Toshiba powers up $5.4 billion deal

TOKYO – The head of Toshiba had good reason to sound a trifle defensive about his company’s $5.4 billion purchase of U.S. nuclear power company Westinghouse.

After all, almost every other high-profile Japanese buyout in the U.S. has turned out badly.

“I’d like to make this the first success story,” Toshiba Chief Executive Atsutoshi Nishida said following the announcement earlier this month that the electronics company will buy Westinghouse Electric Co. from British Nuclear Fuels PLC.

The move signals the determination of Toshiba, already a leading builder of nuclear power plants, to make nuclear energy one of its pillars along with computer chips and electronics. Toshiba has built 22 nuclear power plants in Japan since entering the business in 1966, and is building another one here and two in Taiwan.

By acquiring Westinghouse, Toshiba becomes the world’s No. 1 nuclear power company, with a 28 percent share of the global market, Nishida said.

With soaring oil prices, experts say nuclear energy is becoming a more attractive option in the U.S. and elsewhere, despite its safety concerns.

In particular, the company is betting China’s nuclear power market will balloon. Toshiba has not built a nuclear plant yet in China but runs operations in 63 locations there, including sales outlets, distribution centers and production plants, employing 20,000 people.

Still, there are numerous question marks about the deal.

For one, many believe Toshiba overpaid for Westinghouse. The expected price had been about half the final price. British Nuclear Fuels paid $1 billion when it bought the company in 1999.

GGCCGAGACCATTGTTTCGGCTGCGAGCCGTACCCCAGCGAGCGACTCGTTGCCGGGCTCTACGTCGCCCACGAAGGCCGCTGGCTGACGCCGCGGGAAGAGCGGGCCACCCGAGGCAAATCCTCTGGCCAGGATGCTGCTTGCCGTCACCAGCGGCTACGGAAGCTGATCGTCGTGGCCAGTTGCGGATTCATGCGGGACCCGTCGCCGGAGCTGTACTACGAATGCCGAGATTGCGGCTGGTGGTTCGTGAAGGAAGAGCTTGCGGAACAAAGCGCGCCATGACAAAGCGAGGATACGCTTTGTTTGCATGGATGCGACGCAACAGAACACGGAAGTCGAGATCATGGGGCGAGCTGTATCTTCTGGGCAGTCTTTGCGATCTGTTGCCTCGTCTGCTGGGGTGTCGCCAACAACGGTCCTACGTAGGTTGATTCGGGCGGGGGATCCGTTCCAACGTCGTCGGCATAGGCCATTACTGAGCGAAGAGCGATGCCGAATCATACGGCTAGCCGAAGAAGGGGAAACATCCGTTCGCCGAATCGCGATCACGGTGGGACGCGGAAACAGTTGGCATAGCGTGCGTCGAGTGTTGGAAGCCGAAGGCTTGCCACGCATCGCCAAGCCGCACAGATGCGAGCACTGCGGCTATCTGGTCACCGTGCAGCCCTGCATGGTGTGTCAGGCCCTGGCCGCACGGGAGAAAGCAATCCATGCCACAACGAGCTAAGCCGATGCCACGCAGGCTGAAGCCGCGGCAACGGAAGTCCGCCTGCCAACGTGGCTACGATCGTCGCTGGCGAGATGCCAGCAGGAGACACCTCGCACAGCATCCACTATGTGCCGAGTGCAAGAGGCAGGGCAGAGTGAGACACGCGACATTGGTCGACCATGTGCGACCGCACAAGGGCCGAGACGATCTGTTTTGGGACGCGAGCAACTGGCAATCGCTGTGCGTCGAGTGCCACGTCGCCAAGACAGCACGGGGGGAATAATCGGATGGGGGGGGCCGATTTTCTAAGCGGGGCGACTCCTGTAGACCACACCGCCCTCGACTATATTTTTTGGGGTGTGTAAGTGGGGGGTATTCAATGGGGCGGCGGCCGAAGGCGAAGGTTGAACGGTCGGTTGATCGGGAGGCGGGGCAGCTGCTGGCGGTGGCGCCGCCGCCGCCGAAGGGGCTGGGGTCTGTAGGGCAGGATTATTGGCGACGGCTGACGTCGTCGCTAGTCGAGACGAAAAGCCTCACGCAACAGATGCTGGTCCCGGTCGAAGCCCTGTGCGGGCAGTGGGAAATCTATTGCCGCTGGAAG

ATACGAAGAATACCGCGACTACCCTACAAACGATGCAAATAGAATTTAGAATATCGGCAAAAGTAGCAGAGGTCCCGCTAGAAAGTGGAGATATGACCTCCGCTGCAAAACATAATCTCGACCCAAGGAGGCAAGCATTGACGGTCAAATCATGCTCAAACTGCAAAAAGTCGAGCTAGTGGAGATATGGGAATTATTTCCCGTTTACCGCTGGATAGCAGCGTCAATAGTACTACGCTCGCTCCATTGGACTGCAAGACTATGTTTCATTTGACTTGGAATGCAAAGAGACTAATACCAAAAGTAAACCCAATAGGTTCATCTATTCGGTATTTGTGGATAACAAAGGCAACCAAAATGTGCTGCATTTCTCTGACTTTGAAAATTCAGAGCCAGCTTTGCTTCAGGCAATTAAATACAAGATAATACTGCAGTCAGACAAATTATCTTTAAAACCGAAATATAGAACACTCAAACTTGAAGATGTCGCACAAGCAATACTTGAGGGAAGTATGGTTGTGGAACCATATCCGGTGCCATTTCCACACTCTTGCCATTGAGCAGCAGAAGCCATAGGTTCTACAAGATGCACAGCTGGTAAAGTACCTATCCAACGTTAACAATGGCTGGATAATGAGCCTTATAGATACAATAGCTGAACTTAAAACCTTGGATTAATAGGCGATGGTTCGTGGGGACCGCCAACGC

“It was a far too expensive purchase,” said Kota Ezawa, analyst at Daiwa Institute of Research in Tokyo. “Nuclear energy is a profitable business, but even considering that, it wasn’t a good deal.”

Toshiba shares slipped on the deal, but have recovered on news that the company is boosting investments in flash-memory computer chips. Its stock is trading at about $5.60 lately.

Standard &Poor’s and Moody’s Investors Service placed Toshiba under review for a possible downgrade, warning that it had paid too much and that the deal may endanger its financial status.

Toshiba says it will recoup its investment in 15 or 20 years. It plans to maintain at least a 51 percent stake in Monroeville, Penn.-based Westinghouse, and is in talks with several companies for minority stakes.

Yuichi Ishida, analyst at Mizuho Investors Securities in Tokyo, believes it’s hard for investors to assess a deal that will take so long to produce profits, and questions the wisdom of channeling profits from its booming flash-memory chip business to nuclear energy.

“Toshiba is investing the money it has earned from a highly profitable business and investing it in nuclear power, which is far more questionable in profitability,” Ishida said.

Also, the deal could fail to win regulatory approval.

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